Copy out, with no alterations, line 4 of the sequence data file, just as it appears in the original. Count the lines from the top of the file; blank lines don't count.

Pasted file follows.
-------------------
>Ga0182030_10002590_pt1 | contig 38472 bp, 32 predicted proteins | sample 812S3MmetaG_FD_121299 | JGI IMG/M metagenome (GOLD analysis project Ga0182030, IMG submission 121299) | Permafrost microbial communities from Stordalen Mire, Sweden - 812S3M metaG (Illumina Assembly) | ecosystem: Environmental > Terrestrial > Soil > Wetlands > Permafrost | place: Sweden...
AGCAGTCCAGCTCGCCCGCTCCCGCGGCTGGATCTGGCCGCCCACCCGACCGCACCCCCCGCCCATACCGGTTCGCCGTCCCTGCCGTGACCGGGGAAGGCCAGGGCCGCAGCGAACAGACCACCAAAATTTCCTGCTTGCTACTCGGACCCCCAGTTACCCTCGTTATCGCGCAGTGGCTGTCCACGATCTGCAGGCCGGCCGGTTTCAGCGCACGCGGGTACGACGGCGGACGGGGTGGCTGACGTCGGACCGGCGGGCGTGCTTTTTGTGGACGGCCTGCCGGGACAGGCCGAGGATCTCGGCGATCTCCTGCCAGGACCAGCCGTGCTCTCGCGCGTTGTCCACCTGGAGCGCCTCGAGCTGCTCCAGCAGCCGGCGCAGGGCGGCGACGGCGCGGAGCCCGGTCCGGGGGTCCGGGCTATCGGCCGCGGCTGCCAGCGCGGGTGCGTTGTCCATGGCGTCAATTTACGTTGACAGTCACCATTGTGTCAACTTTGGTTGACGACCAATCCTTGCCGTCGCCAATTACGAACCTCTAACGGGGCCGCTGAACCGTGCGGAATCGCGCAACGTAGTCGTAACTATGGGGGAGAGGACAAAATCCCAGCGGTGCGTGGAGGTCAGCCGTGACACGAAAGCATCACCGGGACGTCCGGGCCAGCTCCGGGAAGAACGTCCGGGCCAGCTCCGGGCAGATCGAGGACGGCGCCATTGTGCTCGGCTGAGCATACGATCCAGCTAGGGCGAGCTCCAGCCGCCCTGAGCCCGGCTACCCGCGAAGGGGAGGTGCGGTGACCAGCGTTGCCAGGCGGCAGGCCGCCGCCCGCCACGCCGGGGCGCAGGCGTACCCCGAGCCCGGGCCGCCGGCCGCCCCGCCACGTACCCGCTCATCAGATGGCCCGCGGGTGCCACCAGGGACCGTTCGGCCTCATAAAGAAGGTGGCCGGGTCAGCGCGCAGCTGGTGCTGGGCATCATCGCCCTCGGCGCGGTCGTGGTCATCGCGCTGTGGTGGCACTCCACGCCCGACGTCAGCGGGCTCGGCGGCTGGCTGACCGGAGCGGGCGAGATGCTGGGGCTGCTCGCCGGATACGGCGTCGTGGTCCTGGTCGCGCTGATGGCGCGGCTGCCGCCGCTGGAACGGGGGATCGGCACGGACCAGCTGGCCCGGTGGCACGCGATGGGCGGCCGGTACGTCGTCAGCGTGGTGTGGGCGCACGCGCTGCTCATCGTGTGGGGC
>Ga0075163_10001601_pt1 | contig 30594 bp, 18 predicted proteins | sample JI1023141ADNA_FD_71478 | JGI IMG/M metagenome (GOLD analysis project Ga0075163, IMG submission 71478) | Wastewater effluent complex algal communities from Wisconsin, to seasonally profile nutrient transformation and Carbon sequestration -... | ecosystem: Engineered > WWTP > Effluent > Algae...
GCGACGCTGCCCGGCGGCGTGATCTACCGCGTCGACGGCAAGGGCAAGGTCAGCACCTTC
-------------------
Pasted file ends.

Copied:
GCGACGCTGCCCGGCGGCGTGATCTACCGCGTCGACGGCAAGGGCAAGGTCAGCACCTTC